Poisoned Ivy – Scot D. Ryersson (Bristlecone Pine Press)

Buy it now at our Amazon.com store – Poisoned Ivy (Vintage)
One of the joys of this book review business is coming across an interesting, well-executed concept worthy of attention. Bristlecone Pine’s e-book Vintage series is one of these. These short, romantic m/m novels are inspired by antique images—paintings or photographs—of men. Their first installment, Poisoned Ivy, comes from Scot D. Ryersson’s take on a 1916 painting by J.C. Leyendecker called “Football Hero.”
And what a hero he is. In Ryersson’s story, this blonde-haired, blue-eyed hunk of desheveled glory is personified by Clay Marrok, a bona-fide football hero of the 1916 class at Yale. Marrok is pursued and painted by an aspiring artist named Wynter who is, in turn, pursued by Crale—the son of a senator and Wynter’s sponsor into one of the Yalie secret societies. Crale considers Wynter be his alone, but Wynter wants to be a free-agent so he can win Marrok. As Marrok poses for an alumni magazine cover painted by Wynter (Leyendecker’s “Football Hero”), however, the artist finds something not quite right about Marrok. Something wolfish.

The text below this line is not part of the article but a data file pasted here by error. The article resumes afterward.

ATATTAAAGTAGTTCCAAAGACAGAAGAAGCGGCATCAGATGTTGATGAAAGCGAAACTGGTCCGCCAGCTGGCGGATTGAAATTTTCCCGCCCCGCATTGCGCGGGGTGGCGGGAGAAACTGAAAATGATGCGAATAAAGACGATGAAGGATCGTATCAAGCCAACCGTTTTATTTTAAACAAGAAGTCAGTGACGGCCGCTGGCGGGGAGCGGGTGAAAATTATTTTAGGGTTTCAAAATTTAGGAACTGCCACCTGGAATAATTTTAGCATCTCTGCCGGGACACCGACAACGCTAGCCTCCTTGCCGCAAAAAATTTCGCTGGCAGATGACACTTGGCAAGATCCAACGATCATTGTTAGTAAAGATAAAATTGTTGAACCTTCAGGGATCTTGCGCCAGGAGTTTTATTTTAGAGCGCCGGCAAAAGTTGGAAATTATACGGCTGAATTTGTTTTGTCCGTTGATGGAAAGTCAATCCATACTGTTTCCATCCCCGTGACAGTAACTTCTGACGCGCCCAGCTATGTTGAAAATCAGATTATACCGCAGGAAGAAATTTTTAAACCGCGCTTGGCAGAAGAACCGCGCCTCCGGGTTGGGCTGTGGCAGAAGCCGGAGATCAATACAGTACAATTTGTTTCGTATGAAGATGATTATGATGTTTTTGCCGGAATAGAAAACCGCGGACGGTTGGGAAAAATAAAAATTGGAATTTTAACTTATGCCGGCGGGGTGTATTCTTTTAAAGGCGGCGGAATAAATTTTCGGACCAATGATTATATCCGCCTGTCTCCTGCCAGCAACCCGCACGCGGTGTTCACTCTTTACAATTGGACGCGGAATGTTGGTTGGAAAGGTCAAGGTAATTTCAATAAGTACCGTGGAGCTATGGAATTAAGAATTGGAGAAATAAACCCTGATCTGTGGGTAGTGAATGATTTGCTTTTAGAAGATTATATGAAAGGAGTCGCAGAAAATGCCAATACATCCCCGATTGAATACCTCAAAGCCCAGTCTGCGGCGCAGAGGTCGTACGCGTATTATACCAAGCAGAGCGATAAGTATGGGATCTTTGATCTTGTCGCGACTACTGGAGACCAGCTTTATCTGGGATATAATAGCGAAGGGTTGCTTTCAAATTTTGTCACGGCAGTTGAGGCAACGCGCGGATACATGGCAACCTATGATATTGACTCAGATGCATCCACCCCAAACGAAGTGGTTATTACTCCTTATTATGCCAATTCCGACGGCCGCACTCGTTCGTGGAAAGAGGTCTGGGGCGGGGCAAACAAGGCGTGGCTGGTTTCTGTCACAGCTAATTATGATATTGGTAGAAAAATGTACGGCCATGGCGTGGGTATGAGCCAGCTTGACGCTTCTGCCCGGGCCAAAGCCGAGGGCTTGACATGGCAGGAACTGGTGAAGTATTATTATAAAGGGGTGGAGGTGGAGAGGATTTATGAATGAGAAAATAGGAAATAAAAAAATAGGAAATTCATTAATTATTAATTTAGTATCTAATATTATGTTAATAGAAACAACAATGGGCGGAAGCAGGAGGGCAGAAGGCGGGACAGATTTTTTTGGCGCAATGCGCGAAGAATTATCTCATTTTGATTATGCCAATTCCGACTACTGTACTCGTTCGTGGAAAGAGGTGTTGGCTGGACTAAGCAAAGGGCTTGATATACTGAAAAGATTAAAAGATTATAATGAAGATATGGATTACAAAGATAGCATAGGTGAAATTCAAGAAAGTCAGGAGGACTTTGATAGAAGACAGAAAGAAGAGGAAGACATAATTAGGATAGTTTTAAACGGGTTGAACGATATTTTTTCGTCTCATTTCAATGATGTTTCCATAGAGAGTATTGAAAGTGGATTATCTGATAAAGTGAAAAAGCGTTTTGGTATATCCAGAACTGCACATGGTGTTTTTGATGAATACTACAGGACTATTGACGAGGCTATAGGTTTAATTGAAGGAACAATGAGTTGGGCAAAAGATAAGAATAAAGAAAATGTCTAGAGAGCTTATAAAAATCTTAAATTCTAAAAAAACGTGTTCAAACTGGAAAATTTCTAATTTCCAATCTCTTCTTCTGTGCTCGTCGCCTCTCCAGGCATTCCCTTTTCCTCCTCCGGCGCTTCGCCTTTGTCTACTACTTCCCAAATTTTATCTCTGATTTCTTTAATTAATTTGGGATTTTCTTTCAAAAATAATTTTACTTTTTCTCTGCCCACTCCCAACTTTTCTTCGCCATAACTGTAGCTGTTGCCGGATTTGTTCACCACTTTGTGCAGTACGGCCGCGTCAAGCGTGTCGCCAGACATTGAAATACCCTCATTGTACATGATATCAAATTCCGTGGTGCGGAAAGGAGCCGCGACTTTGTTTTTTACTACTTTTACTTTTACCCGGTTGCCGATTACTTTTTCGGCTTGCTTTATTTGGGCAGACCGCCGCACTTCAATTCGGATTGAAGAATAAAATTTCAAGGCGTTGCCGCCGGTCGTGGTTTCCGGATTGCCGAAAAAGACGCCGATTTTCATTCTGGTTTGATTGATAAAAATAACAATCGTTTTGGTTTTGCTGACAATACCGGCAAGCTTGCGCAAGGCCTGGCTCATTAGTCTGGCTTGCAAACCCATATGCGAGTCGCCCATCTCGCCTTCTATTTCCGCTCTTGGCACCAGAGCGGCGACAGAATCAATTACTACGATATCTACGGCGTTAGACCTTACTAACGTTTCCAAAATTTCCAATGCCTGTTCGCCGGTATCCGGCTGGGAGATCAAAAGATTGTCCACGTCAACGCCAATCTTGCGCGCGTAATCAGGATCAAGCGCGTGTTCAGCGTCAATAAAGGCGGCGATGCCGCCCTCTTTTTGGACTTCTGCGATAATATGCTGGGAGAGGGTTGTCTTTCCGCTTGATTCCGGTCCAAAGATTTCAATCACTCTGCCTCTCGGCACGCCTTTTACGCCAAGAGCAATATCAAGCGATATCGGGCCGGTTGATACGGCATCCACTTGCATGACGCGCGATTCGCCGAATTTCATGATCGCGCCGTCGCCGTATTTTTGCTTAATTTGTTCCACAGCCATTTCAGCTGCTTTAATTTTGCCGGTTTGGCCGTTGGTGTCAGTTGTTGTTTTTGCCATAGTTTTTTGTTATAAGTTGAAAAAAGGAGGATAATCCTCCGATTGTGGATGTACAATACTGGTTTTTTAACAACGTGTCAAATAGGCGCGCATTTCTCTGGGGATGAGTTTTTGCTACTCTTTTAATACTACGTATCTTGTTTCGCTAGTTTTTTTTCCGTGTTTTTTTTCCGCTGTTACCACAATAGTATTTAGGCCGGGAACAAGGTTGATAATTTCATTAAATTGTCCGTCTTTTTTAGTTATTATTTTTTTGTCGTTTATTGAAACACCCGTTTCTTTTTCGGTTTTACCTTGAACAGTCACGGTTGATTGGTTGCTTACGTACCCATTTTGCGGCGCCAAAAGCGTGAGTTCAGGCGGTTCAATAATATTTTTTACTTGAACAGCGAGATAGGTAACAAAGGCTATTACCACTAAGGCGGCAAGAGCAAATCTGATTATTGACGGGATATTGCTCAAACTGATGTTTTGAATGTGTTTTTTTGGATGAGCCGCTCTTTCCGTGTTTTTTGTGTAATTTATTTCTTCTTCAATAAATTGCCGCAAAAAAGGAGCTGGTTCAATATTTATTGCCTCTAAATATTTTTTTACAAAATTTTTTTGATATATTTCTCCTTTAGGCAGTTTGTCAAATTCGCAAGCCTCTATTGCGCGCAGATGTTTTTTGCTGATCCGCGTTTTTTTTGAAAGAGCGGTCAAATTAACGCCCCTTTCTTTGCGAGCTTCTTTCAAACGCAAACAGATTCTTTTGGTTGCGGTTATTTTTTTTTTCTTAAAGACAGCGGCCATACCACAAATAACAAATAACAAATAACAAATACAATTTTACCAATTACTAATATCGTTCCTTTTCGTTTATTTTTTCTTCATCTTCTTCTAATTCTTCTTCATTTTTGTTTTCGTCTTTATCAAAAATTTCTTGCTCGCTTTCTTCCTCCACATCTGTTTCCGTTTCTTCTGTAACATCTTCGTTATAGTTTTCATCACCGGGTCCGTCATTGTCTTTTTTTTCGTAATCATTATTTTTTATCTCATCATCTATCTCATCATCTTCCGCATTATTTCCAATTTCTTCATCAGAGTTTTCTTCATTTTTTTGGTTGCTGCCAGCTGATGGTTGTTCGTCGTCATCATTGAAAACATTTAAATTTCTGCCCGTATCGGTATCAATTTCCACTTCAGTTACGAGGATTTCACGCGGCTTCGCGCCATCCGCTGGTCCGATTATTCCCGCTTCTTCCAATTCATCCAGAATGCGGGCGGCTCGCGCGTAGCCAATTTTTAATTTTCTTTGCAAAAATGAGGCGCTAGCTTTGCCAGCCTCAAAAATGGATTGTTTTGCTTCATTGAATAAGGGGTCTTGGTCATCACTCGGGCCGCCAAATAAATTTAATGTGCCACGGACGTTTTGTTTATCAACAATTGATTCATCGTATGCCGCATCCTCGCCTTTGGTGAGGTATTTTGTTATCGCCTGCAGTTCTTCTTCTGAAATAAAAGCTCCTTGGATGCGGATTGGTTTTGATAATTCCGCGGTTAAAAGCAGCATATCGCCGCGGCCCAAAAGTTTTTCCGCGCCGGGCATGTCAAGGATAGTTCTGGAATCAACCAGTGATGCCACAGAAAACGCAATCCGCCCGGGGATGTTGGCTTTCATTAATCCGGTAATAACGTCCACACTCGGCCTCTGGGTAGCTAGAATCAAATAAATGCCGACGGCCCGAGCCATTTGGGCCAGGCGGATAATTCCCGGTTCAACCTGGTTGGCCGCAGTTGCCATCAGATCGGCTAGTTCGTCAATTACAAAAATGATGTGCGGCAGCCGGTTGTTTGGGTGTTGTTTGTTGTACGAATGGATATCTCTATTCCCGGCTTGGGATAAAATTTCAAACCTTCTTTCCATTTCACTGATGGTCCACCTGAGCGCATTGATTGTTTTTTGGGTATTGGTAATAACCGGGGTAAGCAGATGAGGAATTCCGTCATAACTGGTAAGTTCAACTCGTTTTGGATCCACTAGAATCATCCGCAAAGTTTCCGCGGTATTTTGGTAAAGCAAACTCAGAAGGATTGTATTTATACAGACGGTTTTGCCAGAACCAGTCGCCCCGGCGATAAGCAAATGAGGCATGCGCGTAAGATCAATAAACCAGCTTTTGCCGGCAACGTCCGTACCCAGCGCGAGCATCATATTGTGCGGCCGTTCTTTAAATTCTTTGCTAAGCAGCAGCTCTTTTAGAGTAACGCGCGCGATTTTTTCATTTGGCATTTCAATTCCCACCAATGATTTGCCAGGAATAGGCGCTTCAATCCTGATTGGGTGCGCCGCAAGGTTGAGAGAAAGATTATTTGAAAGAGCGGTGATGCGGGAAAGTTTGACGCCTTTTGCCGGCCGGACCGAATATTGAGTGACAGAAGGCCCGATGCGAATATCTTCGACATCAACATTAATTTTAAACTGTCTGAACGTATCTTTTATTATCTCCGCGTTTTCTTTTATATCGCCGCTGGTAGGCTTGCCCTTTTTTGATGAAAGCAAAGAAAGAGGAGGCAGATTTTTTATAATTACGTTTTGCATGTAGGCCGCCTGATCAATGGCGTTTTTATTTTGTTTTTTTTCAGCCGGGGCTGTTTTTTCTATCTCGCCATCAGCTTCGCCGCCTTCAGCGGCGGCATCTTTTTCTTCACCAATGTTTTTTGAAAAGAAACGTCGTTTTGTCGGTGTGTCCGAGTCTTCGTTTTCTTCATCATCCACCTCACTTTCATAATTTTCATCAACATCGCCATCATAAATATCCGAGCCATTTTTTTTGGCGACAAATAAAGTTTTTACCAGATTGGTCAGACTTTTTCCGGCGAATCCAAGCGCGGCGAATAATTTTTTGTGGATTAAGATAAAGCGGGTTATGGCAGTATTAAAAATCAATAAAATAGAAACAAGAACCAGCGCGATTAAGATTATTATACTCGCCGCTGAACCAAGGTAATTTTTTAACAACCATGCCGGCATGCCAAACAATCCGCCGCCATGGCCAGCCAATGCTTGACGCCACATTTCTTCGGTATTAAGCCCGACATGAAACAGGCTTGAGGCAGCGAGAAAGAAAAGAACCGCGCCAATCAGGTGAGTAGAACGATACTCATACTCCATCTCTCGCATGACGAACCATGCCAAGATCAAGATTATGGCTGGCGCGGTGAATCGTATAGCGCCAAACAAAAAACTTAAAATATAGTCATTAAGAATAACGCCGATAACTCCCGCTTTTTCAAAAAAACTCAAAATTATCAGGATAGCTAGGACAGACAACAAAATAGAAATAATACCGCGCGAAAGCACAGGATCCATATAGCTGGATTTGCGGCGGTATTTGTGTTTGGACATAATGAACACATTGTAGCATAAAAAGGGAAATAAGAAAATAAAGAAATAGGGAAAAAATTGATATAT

The story is less than a hundred pages but it packs an interesting punch despite its brevity. It’s romantic but doesn’t veer into explicitly erotic territory, challenging your expectations. To be entirely truthful, I expected a quasi-romantic slice of e-book pulp, fraught with the moony, frustrated longings of Ivy League closet cases. However, what I got was a cracking good, albeit short, read whose suspense held my interest and whose characters intrigued me. 
Ryersson’s writing is evocative of the era, and his characters well-fleshed out. Crale’s ambition and possessiveness of Wynter is overpowering enough to motivate Wynter’s irritation at the shackles and drive him towards Marrok and the fate that awaits all three of them. Wynter’s initiation into Crale’s Pate and Longbones society is one of the more interesting scenes in the book, contrasting sophomoric rituals designed to inspire feigned terror with the real terror embodied by Marrok. Very classy. 
The ending is also intriguing, following through on the supernatural element while bringing the story around to the thematic concept of the entire series in a very satisfying manner. I’ll be awaiting other entries in the Vintage line. So if you’re looking for something different to take to the pool on your Kindle, give Poisoned Ivy a try. But be sure not to read it too long after the sun goes down. 
You can never tell what you’ll turn into. 
Reviewed by Jerry Wheeler

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